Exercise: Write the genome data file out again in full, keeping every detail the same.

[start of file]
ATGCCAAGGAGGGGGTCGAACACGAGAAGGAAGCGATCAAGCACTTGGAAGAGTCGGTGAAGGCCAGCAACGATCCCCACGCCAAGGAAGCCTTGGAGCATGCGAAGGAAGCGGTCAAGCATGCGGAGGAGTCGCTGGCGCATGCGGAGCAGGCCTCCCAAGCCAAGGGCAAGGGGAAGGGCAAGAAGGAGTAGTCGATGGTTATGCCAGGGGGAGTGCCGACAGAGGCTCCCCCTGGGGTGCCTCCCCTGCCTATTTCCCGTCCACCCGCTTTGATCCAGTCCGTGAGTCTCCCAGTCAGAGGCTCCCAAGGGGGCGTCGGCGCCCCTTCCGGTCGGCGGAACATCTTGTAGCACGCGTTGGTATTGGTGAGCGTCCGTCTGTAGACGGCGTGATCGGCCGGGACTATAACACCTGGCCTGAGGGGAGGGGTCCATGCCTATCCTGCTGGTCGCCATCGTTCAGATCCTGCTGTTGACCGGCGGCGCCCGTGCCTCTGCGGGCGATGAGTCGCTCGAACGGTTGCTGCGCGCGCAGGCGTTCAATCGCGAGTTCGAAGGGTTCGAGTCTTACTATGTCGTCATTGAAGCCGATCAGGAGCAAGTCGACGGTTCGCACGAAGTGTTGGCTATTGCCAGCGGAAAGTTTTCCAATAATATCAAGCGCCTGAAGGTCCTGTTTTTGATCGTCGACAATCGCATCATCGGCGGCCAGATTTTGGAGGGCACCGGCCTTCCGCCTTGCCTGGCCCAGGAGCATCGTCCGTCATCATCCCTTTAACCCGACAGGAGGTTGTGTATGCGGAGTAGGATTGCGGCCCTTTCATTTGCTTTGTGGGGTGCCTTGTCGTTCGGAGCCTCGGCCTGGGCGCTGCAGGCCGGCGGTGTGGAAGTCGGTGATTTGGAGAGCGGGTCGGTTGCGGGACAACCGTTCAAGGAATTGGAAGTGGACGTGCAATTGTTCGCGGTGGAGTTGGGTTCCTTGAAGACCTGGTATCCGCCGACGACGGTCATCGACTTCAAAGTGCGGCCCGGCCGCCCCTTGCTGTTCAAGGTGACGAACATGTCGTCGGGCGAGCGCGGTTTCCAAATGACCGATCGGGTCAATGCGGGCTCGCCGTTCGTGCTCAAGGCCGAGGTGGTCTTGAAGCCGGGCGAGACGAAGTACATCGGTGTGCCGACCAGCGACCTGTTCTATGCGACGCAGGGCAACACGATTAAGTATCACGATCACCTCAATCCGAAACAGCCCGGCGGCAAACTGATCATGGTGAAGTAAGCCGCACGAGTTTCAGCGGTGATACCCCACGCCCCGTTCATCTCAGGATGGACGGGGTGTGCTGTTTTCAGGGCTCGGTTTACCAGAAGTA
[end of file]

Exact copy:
ATGCCAAGGAGGGGGTCGAACACGAGAAGGAAGCGATCAAGCACTTGGAAGAGTCGGTGAAGGCCAGCAACGATCCCCACGCCAAGGAAGCCTTGGAGCATGCGAAGGAAGCGGTCAAGCATGCGGAGGAGTCGCTGGCGCATGCGGAGCAGGCCTCCCAAGCCAAGGGCAAGGGGAAGGGCAAGAAGGAGTAGTCGATGGTTATGCCAGGGGGAGTGCCGACAGAGGCTCCCCCTGGGGTGCCTCCCCTGCCTATTTCCCGTCCACCCGCTTTGATCCAGTCCGTGAGTCTCCCAGTCAGAGGCTCCCAAGGGGGCGTCGGCGCCCCTTCCGGTCGGCGGAACATCTTGTAGCACGCGTTGGTATTGGTGAGCGTCCGTCTGTAGACGGCGTGATCGGCCGGGACTATAACACCTGGCCTGAGGGGAGGGGTCCATGCCTATCCTGCTGGTCGCCATCGTTCAGATCCTGCTGTTGACCGGCGGCGCCCGTGCCTCTGCGGGCGATGAGTCGCTCGAACGGTTGCTGCGCGCGCAGGCGTTCAATCGCGAGTTCGAAGGGTTCGAGTCTTACTATGTCGTCATTGAAGCCGATCAGGAGCAAGTCGACGGTTCGCACGAAGTGTTGGCTATTGCCAGCGGAAAGTTTTCCAATAATATCAAGCGCCTGAAGGTCCTGTTTTTGATCGTCGACAATCGCATCATCGGCGGCCAGATTTTGGAGGGCACCGGCCTTCCGCCTTGCCTGGCCCAGGAGCATCGTCCGTCATCATCCCTTTAACCCGACAGGAGGTTGTGTATGCGGAGTAGGATTGCGGCCCTTTCATTTGCTTTGTGGGGTGCCTTGTCGTTCGGAGCCTCGGCCTGGGCGCTGCAGGCCGGCGGTGTGGAAGTCGGTGATTTGGAGAGCGGGTCGGTTGCGGGACAACCGTTCAAGGAATTGGAAGTGGACGTGCAATTGTTCGCGGTGGAGTTGGGTTCCTTGAAGACCTGGTATCCGCCGACGACGGTCATCGACTTCAAAGTGCGGCCCGGCCGCCCCTTGCTGTTCAAGGTGACGAACATGTCGTCGGGCGAGCGCGGTTTCCAAATGACCGATCGGGTCAATGCGGGCTCGCCGTTCGTGCTCAAGGCCGAGGTGGTCTTGAAGCCGGGCGAGACGAAGTACATCGGTGTGCCGACCAGCGACCTGTTCTATGCGACGCAGGGCAACACGATTAAGTATCACGATCACCTCAATCCGAAACAGCCCGGCGGCAAACTGATCATGGTGAAGTAAGCCGCACGAGTTTCAGCGGTGATACCCCACGCCCCGTTCATCTCAGGATGGACGGGGTGTGCTGTTTTCAGGGCTCGGTTTACCAGAAGTA